If ever anyone could help me with my obsession with
The young Suzannah York
It was Mary

In my pink pajamas she asked me for something
I gave her the short answer

She read our stars out loud
And I knew then that we should have gone sailing

But we stayed home instead
Fighting on the water bed
Like the honeymoon couple on drugs

Me and Mary

What happened in the past
Remained a mystery of natural history

She should have been the last
But she was just the latest

If she wanted to be a farmer’s wife
I would endure that muddy life
I would dig for victory

And the sound of happy couples
Coupling happily in the dark
While you and I sat down to tea
I remember you said to me
That no amount of poetry
Would mend this broken heart
But you can put the Hoover round
If you want to make a start

All my friends from school
Introduce me to their spouses
While I’m left standing here
With my hands down the front of my trousies

I just don’t know what’s to be done
I wonder sometimes how did Dad meet Mum
And how did they conceive of me

Tell me Mary

The boys who came to the shop
Always made her laugh much more than I did

When I told her this must stop
She didn’t bat an eyelid

She said you know honey it’s such a shame
You’ll never be any good at this game
You bruise too easily

So said Mary

Her two brothers took me out
Of circulation for the duration

So we went our separate ways but does she still love me
She still has my door key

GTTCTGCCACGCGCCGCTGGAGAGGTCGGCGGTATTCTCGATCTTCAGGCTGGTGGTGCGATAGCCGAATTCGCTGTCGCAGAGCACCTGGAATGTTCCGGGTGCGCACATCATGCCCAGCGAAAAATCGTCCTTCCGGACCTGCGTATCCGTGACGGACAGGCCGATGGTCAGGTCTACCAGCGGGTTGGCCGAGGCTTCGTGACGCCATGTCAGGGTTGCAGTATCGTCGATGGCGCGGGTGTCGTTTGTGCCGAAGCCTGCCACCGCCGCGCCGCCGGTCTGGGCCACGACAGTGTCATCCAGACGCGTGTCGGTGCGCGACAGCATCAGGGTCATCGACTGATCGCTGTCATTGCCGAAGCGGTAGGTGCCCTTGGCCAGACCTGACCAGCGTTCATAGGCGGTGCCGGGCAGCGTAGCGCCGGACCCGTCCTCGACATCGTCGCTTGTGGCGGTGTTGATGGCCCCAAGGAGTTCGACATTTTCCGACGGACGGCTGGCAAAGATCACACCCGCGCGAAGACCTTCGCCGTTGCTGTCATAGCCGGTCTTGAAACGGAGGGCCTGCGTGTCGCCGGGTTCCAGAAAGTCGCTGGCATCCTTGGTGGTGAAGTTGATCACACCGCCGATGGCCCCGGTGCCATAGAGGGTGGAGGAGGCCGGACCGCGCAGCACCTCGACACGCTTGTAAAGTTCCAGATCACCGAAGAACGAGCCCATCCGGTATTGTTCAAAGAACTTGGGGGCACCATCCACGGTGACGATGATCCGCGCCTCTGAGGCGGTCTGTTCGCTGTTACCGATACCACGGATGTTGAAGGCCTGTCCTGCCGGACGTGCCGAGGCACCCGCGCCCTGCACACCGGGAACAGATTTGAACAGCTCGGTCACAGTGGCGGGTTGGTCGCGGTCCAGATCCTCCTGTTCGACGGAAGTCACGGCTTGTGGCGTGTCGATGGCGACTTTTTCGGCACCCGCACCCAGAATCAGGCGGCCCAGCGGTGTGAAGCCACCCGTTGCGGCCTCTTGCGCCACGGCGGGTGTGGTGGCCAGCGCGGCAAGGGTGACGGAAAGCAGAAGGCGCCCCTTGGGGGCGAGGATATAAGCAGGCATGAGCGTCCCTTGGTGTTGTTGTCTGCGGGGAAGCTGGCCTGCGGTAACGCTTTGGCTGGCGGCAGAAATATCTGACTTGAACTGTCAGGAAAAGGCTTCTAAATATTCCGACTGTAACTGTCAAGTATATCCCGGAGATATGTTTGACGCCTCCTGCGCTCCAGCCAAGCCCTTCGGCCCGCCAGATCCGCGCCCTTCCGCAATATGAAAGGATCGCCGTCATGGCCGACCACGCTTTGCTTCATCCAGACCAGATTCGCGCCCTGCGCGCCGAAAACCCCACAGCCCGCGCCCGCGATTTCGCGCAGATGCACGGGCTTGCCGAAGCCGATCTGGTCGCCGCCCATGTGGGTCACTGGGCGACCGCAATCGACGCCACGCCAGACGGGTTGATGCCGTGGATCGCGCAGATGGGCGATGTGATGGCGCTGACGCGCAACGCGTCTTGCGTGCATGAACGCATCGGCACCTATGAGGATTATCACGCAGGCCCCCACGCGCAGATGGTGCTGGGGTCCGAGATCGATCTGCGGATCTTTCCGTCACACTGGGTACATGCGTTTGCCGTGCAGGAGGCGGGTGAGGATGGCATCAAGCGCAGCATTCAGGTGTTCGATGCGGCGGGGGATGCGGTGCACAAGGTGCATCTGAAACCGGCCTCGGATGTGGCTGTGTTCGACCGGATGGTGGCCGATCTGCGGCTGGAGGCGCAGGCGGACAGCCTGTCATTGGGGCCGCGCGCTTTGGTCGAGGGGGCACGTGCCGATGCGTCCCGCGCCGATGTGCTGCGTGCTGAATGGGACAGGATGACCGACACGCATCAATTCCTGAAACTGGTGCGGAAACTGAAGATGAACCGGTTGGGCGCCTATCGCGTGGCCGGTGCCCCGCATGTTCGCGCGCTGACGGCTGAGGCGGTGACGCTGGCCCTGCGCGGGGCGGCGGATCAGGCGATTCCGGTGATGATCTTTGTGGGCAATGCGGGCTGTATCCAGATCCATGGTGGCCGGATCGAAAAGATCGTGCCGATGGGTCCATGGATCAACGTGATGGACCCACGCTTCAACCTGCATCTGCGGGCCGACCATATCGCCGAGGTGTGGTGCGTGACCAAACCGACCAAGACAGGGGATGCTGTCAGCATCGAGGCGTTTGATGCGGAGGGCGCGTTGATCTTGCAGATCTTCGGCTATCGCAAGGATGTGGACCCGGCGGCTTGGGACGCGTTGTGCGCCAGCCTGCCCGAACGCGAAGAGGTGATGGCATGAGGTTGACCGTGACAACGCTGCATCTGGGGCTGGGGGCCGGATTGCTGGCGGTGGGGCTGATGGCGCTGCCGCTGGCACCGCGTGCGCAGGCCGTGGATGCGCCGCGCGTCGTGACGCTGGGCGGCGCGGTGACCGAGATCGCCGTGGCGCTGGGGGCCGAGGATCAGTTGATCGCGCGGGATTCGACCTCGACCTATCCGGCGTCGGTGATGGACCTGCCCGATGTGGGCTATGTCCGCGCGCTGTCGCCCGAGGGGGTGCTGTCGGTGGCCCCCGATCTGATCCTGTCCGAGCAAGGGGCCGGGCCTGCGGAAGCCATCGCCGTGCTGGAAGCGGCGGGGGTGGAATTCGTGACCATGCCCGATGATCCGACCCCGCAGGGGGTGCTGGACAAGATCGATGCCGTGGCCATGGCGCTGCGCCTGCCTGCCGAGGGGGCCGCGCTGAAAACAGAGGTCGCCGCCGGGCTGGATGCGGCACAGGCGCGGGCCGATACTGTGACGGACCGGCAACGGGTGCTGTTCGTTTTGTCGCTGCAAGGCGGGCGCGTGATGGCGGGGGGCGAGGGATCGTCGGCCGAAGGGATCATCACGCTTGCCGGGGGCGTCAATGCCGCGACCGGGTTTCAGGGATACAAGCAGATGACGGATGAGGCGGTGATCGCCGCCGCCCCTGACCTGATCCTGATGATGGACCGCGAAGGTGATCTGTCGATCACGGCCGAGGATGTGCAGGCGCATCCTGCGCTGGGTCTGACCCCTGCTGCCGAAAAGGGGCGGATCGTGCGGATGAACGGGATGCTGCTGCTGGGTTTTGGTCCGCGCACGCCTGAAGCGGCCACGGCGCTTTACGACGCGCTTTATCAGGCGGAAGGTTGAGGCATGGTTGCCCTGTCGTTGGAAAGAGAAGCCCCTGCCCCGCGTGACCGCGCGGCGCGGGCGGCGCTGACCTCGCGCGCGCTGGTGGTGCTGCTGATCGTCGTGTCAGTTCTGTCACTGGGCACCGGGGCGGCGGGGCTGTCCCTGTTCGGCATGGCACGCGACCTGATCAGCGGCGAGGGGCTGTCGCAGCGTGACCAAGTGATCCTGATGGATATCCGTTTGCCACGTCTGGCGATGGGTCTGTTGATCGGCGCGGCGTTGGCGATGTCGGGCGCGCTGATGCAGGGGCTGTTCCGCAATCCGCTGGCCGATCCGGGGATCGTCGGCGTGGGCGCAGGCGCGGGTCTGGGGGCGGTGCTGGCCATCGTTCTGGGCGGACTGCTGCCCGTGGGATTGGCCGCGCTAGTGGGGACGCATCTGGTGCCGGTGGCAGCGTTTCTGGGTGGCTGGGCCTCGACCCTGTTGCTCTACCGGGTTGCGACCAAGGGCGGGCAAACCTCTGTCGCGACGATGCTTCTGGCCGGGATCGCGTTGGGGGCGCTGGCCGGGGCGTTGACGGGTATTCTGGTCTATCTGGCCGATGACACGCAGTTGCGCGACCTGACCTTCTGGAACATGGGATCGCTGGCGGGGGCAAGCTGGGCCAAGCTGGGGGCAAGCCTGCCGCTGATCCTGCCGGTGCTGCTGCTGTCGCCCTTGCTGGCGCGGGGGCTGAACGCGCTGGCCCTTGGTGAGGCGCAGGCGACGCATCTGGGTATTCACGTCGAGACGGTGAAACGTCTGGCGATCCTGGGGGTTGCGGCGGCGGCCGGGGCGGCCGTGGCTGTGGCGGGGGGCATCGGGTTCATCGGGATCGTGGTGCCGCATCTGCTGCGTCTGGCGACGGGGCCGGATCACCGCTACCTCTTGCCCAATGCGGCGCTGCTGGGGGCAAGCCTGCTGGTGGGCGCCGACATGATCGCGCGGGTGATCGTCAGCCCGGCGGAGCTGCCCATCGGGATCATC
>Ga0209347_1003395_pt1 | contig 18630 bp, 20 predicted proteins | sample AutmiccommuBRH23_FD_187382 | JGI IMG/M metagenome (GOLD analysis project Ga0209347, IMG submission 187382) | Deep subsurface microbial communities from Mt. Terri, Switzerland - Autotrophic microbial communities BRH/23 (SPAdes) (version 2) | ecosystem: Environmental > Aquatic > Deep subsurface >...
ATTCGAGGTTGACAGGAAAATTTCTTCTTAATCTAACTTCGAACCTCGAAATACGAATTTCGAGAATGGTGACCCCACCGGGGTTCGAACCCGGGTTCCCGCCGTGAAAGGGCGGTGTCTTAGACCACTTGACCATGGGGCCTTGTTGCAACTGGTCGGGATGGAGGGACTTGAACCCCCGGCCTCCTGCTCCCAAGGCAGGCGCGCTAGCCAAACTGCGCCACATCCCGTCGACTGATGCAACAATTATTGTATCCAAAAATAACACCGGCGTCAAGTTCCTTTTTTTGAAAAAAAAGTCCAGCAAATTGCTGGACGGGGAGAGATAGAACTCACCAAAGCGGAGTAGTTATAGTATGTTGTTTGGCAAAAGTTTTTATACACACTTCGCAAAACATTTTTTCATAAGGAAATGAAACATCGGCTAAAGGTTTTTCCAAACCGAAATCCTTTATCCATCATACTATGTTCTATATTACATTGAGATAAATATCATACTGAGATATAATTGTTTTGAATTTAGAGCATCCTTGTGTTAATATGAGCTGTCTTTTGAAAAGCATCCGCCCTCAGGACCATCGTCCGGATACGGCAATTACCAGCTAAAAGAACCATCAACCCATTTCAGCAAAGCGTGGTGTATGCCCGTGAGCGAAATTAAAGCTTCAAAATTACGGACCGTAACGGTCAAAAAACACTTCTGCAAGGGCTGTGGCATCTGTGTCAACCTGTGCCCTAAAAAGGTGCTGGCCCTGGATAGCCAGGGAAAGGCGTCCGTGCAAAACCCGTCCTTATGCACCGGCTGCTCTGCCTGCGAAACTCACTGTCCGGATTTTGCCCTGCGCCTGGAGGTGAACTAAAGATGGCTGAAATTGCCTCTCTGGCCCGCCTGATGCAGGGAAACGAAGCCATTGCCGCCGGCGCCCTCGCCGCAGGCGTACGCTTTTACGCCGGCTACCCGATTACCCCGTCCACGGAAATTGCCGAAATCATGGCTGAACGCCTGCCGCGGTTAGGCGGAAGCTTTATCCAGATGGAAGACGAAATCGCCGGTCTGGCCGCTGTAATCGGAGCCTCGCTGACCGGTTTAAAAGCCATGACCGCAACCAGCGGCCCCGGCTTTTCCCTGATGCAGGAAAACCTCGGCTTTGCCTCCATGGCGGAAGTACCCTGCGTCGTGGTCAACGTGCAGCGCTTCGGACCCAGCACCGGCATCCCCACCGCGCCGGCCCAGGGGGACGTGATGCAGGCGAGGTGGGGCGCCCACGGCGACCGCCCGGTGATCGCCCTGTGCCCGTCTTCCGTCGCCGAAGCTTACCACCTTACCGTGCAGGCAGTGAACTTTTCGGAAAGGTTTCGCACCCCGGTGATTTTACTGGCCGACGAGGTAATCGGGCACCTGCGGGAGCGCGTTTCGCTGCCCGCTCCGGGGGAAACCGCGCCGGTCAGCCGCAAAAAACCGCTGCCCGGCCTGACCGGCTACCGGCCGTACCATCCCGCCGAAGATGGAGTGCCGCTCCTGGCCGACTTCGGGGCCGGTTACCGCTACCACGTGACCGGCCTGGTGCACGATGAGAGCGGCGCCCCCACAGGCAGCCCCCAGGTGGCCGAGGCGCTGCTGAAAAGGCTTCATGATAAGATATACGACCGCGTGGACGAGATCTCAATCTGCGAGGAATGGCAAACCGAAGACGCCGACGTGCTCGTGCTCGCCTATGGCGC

Like a bully boy in a Benetton shop
You’re never happy with what you’ve got
Till what you’ve got has gone

Sorry Mary

mp3 : Billy Bragg – The Short Answer (Peel Session)

The opening line is just genius. The remainder are incredibly moving, with just the right mix of nostalgia, regret and an understanding that some things, in the long run, are for the best. We’ve all been there, haven’t we????



It was turning into a dull and routine Friday at work in mid-November, counting down the hours till the freedom of the weekend arrived, when this text from Aldo flashed up on the phone:-

“You going to the Weddoes tonight? Only just noticed they were playing.”

I too, hadn’t picked up they were in town, despite the fact it had been included within a couple of previous e-mails sent out to everybody of the TWP/Cinerama mailing lists. Luckily, there were a small number of tickets still available and six hours later, along with Mrs Villain, the three of us made our way inside The Classic Grand, a former porn cinema long ago converted into a music venue.